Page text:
Starting Vegetables from Seeds

Lucy Mercer
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While winter wails outside, vegetable gardeners can get a jump on the growing season by starting seeds indoors. A careful gardener can extend production by starting seeds and planting seedlings after the danger of frost. 

The classic candidates for indoor starting are tomatoes, peppers, eggplant, cucumbers, melons and both winter and summer squash.

For best results, begin with packaged seeds grown for the current season. Basic equipment includes:

  • Shallow, well-draining containers
  • Growing medium such as soilless potting mix
  • A plastic cover
  • Warmth for germination
  • Light for growth

While seeds can be started in garden soil, soilless potting mix is preferred because it is lightweight, well-draining and water-retentive.

In addition to seeds, The Home Depot sells a variety of growing kits to help you master this gardening skill. Growing kits include trays, pots, potting plugs, grow lights and humidity domes. Follow this step-by-step Garden Club guide for using a growing kit. 

Just like following a recipe is essential to cooking, reading a seed packet will outline the information you need to get started. Check the “days to germinate” and add the “days to maturity.” Working with your area’s last frost date, use this sum and count backward to get the ideal date to begin planting. Use this map to determine your area’s average date of last frost.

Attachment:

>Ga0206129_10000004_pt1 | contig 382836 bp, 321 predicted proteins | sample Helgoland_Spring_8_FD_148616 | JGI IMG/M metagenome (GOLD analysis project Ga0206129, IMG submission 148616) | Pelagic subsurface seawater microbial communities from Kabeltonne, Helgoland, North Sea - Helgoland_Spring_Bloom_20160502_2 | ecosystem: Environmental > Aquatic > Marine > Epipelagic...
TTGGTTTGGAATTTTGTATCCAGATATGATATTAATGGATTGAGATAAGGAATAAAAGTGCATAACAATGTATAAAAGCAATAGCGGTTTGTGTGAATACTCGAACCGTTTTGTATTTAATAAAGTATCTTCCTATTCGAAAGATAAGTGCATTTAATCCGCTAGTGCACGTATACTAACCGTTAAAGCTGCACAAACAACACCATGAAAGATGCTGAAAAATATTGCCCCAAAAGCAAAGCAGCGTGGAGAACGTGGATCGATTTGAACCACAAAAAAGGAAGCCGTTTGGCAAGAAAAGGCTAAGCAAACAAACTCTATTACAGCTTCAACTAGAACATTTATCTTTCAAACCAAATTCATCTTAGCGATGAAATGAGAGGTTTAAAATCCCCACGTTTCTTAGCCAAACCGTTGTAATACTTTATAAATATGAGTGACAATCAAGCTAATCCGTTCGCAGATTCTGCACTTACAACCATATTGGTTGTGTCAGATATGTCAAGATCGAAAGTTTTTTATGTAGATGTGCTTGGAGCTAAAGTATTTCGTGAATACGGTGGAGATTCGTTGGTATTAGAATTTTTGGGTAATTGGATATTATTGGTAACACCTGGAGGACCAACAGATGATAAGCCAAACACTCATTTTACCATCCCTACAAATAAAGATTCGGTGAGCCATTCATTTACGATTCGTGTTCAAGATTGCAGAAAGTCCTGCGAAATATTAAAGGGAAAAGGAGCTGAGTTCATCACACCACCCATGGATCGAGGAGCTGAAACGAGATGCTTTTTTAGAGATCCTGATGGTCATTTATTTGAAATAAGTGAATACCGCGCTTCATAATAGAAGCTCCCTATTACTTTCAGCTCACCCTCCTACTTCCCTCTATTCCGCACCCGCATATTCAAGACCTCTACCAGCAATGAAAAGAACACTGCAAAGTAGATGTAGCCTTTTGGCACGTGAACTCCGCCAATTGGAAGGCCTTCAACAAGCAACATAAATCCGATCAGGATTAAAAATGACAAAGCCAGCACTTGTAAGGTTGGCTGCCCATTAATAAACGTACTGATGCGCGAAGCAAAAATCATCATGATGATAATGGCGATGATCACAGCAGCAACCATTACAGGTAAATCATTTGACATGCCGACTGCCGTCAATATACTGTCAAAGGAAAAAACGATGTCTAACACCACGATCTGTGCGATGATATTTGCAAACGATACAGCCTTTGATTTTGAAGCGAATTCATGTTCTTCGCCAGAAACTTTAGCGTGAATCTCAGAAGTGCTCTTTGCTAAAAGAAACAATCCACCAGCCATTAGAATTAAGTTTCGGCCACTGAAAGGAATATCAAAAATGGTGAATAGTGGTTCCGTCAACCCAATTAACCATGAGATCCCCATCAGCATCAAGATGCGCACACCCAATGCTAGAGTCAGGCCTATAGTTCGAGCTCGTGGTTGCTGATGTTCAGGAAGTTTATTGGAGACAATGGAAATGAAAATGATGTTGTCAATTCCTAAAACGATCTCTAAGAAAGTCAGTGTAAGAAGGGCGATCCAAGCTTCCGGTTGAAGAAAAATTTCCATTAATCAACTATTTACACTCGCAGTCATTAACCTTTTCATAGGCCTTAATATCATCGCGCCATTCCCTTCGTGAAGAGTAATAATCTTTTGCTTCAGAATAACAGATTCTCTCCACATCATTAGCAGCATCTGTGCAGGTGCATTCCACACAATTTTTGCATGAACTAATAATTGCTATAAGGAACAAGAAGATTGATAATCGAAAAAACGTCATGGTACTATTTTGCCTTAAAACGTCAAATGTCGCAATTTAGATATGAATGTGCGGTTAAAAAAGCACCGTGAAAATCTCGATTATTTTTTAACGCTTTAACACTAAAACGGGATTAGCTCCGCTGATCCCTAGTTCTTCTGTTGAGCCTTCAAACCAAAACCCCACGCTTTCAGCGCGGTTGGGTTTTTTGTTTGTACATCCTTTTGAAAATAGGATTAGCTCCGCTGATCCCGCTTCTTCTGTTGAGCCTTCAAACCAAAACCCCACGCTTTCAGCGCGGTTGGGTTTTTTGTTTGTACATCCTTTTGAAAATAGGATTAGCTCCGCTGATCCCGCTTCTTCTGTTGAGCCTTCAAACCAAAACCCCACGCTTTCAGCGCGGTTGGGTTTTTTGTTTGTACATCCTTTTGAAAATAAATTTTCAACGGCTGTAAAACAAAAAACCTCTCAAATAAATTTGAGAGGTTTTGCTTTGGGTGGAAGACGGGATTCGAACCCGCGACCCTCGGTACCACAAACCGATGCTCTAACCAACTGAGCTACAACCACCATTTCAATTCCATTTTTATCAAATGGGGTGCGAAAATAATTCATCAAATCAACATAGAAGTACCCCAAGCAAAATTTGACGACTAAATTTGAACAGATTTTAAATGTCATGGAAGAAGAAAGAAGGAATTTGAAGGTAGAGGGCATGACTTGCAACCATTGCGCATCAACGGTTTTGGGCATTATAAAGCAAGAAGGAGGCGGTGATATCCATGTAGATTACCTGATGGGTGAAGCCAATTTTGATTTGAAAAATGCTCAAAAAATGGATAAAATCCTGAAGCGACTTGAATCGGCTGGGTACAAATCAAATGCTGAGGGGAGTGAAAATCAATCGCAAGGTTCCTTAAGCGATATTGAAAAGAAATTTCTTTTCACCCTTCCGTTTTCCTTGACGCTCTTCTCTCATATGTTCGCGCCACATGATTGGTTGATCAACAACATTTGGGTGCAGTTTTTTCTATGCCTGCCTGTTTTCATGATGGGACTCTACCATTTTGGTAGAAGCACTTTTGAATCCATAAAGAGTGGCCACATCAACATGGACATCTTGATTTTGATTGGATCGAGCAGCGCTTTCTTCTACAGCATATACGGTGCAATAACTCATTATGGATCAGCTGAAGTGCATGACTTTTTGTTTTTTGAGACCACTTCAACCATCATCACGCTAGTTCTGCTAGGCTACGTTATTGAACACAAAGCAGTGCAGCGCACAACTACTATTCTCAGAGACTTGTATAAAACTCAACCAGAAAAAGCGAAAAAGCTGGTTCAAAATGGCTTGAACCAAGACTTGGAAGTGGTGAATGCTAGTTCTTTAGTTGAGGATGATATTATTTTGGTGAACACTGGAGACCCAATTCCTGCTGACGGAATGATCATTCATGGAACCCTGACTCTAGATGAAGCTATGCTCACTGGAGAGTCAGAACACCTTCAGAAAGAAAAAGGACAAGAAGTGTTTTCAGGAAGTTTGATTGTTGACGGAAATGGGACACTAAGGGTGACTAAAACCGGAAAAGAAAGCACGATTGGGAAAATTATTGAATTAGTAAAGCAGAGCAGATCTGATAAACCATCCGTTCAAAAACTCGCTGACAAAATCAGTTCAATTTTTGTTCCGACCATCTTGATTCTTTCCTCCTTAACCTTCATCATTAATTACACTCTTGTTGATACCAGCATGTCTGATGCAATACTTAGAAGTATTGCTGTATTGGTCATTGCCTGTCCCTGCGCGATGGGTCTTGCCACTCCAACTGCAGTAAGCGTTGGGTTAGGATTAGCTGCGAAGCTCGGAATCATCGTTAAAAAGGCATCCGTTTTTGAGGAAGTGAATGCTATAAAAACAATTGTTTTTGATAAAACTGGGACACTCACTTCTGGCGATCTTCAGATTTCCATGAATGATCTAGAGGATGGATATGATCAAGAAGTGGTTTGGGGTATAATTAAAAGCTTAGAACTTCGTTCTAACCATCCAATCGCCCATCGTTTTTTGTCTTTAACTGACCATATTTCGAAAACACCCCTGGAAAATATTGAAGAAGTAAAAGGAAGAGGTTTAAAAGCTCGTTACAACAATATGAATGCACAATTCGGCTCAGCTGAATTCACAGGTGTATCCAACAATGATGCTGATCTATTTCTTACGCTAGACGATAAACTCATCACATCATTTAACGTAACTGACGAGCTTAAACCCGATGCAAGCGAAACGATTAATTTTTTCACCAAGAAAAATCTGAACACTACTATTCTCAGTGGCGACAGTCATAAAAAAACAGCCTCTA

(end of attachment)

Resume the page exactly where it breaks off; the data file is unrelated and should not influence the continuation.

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To Start Seeds Indoors:

  • Pour soilless mix into a bucket and dampen with warm water.
  • Place pots in trays and fill with mix. Tamp down to eliminate air pockets, and top off with mix, to within a ¼ inch of the rim.
  • Plant seeds to the proper depth; the tip of an eraser can help press small seeds into soil. Count on three seeds per pot; larger seeds can be planted two per pot.
  • Label containers and trays with the variety of seed and the date of planting.
  • Cover tray with a humidity dome or a plastic bag.
  • Warm temperatures help the seeds germinate. Look around your home and consider whether the top of a refrigerator or a radiator could be used. Special heating mats will provide a consistent temperature.
  • When seedlings emerge from the soil, slightly vent the bag or dome. When the second set of leaves emerge — known as true leaves — remove the cover and nourish the seedlings with an all-purpose, water-soluble fertilizer added to the watering tray once a week.
  • After germination, seedlings need light. A sunny window will work, but grow lights will offer a consistent source.

After a few weeks, some plants like tomatoes may require transplanting into larger pots before being moved to the garden. And all young plants will need to be “hardened off” or acclimated to the outdoors. Follow this Garden Club guide for successful transplanting.

Lastly, consider record-keeping through journaling, either high-tech or low-tech. Making note of plant varieties that thrive or fail, dates of last frost, and any other variables that lead to gardening success can be documented to build your gardening knowledge.

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